Linux+: Applications 21 - Diagnose Package Issues with Apt-Get

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Jarret W. Buse

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Linux+: Applications 21 - Diagnose Package Issues with Apt-Get

Many people like the aspect of downloading free applications. When Linux downloads a package for installation, many things can happen to the package. At times, it is important to be able to check the packages which have been installed.

If a package causes errors, most issues have to do with package dependencies. If certain dependencies are missing, applications will not start or function properly. To fix these problems, the apt-get subcommand used is:

  • check

Basically, the check subcommand will update the package lists and then check for broken dependencies.

When the check is done, the repository list update is similar to the command “apt-get update”. Clean also fixes the broken dependencies like the command “apt-get -f install”.

The process of using “apt-get check” is as follows:

  • lock apt-get list file
  • lock dpkg lock file
  • open /etc/apt/sources.list
  • download package list from repositories in sources.list
  • open /etc/apt/sources.list.d
  • download package list from repositories in sources.list.d
  • use package list to check installed dependencies for install packages
  • missing dependencies are downloaded to /var/cache/apt/archives/
  • missing dependencies are installed using dpkg
  • missing dependencies are marked as installed in /var/lib/dpkg/status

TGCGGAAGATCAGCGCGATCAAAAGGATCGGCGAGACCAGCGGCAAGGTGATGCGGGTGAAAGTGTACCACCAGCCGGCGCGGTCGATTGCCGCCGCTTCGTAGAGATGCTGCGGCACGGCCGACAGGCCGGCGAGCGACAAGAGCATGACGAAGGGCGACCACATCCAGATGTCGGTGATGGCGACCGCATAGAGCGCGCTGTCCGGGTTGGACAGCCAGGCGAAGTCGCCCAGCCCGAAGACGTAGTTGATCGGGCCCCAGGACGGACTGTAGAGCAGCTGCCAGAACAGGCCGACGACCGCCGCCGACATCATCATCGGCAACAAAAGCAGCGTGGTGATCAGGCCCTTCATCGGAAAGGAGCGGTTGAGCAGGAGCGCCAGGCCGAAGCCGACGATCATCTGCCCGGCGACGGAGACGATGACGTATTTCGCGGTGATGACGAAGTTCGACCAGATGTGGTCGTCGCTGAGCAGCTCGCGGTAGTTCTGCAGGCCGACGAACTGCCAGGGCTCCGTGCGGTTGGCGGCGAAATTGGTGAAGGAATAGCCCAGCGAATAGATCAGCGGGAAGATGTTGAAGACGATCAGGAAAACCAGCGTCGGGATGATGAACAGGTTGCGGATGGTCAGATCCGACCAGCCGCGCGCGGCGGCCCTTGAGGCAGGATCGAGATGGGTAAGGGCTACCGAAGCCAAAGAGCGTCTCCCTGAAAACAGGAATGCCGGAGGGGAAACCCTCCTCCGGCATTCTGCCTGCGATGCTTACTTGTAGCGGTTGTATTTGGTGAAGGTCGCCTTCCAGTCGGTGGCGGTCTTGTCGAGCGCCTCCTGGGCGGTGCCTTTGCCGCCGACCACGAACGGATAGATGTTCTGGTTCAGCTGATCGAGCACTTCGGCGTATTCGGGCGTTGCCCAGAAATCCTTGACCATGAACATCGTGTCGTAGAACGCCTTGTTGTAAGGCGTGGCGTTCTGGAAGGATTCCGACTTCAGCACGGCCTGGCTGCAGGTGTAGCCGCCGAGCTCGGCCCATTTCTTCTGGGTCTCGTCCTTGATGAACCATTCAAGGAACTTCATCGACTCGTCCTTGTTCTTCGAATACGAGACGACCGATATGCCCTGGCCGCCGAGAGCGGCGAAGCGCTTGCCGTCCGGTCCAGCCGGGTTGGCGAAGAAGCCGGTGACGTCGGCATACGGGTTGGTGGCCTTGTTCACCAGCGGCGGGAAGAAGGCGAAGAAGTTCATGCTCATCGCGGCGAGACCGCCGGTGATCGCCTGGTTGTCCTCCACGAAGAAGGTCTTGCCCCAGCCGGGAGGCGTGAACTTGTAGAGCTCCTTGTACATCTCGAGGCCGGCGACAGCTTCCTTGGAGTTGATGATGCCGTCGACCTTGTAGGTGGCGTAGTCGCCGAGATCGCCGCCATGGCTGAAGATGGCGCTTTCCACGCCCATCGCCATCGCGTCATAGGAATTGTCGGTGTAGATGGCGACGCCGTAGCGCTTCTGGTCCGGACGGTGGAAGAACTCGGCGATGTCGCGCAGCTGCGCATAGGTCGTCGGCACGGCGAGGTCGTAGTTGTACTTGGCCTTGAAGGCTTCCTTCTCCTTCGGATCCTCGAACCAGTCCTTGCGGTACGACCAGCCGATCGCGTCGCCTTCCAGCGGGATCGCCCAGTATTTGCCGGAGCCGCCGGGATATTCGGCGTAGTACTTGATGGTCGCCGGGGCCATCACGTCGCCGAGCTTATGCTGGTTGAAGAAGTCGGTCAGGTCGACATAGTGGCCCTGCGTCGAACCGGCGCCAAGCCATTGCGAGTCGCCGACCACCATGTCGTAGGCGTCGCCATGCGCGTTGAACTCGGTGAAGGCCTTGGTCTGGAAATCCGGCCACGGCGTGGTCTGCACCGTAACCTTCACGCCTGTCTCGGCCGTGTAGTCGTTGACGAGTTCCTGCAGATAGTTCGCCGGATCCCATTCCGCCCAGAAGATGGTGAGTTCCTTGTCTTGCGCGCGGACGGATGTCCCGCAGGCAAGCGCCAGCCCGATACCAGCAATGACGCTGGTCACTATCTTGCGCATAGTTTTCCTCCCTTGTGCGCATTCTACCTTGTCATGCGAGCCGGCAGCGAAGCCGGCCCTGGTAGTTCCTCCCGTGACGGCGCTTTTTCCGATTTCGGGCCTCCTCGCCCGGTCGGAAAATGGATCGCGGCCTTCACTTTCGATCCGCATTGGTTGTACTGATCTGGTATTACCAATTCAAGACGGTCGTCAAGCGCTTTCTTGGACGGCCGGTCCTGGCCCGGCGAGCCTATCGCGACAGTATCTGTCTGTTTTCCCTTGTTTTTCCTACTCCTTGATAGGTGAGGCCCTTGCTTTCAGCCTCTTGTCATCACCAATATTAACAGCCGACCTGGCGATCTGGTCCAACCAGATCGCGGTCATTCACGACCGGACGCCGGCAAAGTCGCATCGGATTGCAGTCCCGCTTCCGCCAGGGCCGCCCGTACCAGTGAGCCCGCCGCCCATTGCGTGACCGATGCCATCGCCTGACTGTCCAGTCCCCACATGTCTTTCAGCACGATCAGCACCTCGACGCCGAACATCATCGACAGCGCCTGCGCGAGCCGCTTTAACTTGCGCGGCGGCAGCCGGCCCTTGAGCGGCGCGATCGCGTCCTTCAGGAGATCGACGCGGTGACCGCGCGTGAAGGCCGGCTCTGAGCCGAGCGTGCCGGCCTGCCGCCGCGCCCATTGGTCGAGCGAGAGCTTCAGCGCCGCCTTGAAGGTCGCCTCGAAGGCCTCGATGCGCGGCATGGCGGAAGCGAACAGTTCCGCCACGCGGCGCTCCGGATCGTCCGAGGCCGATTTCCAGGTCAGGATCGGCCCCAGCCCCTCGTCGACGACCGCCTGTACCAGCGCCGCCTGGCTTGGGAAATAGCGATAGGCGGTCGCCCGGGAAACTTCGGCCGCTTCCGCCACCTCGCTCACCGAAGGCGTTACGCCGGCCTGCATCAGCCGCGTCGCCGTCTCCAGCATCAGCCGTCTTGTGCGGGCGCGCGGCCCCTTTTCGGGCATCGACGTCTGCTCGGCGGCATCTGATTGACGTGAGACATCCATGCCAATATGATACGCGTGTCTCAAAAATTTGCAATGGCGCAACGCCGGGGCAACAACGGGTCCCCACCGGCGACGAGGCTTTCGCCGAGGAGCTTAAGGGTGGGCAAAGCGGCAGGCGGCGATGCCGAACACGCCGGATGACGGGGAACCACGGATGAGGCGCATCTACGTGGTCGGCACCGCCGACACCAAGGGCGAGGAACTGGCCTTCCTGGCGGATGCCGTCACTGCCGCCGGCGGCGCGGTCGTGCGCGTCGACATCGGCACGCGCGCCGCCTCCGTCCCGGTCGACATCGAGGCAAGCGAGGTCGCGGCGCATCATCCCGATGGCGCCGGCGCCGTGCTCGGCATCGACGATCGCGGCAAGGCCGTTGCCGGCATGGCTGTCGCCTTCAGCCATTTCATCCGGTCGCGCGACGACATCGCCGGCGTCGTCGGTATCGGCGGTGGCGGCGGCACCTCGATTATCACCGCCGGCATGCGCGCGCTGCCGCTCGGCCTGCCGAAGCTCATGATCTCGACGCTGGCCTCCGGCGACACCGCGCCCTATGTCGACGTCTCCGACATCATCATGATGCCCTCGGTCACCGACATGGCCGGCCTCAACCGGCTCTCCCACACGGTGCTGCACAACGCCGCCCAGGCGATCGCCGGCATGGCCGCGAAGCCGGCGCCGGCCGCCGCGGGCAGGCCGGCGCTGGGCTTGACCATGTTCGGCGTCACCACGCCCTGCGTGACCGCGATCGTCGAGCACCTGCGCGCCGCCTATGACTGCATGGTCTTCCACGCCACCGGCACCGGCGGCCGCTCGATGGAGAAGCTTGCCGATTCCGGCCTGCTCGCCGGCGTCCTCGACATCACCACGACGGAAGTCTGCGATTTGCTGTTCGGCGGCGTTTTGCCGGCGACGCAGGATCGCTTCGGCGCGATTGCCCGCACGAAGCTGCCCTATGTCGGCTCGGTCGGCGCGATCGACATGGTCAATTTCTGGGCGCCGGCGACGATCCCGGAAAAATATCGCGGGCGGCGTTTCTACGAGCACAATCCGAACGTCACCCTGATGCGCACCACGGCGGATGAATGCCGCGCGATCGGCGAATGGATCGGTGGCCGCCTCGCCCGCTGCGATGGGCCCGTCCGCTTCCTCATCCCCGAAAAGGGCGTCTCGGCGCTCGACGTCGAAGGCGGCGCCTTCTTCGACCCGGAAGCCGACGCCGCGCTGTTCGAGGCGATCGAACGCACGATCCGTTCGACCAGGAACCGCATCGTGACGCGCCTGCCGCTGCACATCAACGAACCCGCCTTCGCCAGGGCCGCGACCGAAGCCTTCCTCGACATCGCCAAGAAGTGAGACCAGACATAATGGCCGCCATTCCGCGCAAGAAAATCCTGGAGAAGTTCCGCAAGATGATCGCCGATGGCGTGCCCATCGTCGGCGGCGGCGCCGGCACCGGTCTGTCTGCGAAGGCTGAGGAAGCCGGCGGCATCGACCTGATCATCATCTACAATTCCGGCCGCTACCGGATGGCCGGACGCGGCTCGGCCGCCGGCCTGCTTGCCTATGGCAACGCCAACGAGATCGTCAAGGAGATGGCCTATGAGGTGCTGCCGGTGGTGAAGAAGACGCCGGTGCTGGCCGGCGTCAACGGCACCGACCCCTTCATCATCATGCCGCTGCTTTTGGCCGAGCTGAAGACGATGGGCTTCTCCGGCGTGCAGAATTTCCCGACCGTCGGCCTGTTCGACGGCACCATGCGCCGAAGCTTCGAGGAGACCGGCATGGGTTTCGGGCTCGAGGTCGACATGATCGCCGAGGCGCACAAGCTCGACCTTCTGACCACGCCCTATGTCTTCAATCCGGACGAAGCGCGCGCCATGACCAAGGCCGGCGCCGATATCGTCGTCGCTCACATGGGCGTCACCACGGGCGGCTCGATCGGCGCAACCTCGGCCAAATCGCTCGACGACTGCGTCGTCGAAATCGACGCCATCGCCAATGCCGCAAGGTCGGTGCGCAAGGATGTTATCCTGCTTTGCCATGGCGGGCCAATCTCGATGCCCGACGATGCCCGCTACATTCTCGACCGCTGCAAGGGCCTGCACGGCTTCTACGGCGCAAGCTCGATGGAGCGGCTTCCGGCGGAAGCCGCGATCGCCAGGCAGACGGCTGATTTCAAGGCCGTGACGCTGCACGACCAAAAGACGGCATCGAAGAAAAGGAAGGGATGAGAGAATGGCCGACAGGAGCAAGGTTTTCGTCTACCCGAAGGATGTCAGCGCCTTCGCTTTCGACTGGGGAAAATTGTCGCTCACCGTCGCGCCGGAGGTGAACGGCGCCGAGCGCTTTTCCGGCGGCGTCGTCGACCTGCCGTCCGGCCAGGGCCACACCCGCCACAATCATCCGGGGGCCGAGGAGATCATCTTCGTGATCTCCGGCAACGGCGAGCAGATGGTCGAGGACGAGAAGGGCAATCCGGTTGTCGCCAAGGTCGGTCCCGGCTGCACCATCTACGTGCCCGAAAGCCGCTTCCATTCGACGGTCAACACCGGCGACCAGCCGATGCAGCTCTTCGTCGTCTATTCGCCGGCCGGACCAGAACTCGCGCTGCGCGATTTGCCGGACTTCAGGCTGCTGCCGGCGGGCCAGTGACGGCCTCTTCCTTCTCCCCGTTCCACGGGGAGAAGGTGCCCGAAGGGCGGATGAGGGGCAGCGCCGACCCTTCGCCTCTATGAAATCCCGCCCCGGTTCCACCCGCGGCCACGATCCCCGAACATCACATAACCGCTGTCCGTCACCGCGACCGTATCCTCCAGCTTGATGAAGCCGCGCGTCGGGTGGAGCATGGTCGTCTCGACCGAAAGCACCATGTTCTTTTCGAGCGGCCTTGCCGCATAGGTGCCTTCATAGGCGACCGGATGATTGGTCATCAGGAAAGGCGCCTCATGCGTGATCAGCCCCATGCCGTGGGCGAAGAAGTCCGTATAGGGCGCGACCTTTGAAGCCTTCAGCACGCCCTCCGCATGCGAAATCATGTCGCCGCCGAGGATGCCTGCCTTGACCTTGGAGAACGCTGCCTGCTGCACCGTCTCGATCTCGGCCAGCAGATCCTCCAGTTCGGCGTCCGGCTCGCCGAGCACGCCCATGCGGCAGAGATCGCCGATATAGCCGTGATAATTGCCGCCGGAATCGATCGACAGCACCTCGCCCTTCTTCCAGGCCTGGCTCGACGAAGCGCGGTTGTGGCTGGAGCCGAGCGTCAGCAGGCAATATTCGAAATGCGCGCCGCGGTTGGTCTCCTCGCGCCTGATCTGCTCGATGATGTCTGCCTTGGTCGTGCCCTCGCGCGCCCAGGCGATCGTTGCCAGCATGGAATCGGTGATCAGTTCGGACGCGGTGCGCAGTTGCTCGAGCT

The process is a fairly straight-forward one. Whenever “apt-get” is used, the lock file is marked as locked. When locked, another process using “apt-get” cannot perform updates to prevent the data files from being corrupted. One process cannot update the package list from a repository while another is trying to read it for updates. The locked file is “/var/lib/apt/lists/lock”.

The “apt-get” command uses the “dpkg” command in the background to download and install files. For this reason, “dpkg” also has a lock on it. The lock is the file “/var/lib/dpkg/lock”. If either file is locked, then an error will be issued and the second process attempting to use “apt-get” will fail.

After the “apt-get” process has a lock, the sources.list is opened to obtain a list of repositories. These repositories are contacted and the package list is retrieved. The same occurs for the sources.list.d file with more lists gathered from more repositories.

Now, the repository lists are updated and the lists can be scanned for package dependencies. Any dependencies found on the list and not on the system are then downloaded. The files are downloaded from the specified repository and placed in /var/cache/apt/archives/. Once the dependencies are downloaded, “dpkg” is used to install the dependency.

Once installed, the status of the dependency is marked as installed in /var/lib/dpkg/status.

Hopefully, this will give you a better overview of “apt-get” and what is going on “under the hood” when it is used.
 

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